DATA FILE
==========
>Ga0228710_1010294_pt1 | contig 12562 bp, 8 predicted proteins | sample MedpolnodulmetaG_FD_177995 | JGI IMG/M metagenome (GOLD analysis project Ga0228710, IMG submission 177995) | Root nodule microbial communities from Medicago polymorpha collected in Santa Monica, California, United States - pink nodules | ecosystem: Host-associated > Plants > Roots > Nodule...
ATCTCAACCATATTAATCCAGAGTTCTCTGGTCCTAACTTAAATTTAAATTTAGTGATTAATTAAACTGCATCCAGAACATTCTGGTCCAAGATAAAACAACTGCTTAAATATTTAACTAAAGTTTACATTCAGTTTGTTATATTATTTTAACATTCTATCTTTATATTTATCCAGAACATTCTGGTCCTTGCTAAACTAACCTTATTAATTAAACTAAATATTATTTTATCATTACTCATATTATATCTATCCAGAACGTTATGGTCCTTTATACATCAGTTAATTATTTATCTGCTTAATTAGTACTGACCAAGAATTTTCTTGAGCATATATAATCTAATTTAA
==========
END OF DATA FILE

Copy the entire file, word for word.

>Ga0228710_1010294_pt1 | contig 12562 bp, 8 predicted proteins | sample MedpolnodulmetaG_FD_177995 | JGI IMG/M metagenome (GOLD analysis project Ga0228710, IMG submission 177995) | Root nodule microbial communities from Medicago polymorpha collected in Santa Monica, California, United States - pink nodules | ecosystem: Host-associated > Plants > Roots > Nodule...
ATCTCAACCATATTAATCCAGAGTTCTCTGGTCCTAACTTAAATTTAAATTTAGTGATTAATTAAACTGCATCCAGAACATTCTGGTCCAAGATAAAACAACTGCTTAAATATTTAACTAAAGTTTACATTCAGTTTGTTATATTATTTTAACATTCTATCTTTATATTTATCCAGAACATTCTGGTCCTTGCTAAACTAACCTTATTAATTAAACTAAATATTATTTTATCATTACTCATATTATATCTATCCAGAACGTTATGGTCCTTTATACATCAGTTAATTATTTATCTGCTTAATTAGTACTGACCAAGAATTTTCTTGAGCATATATAATCTAATTTAA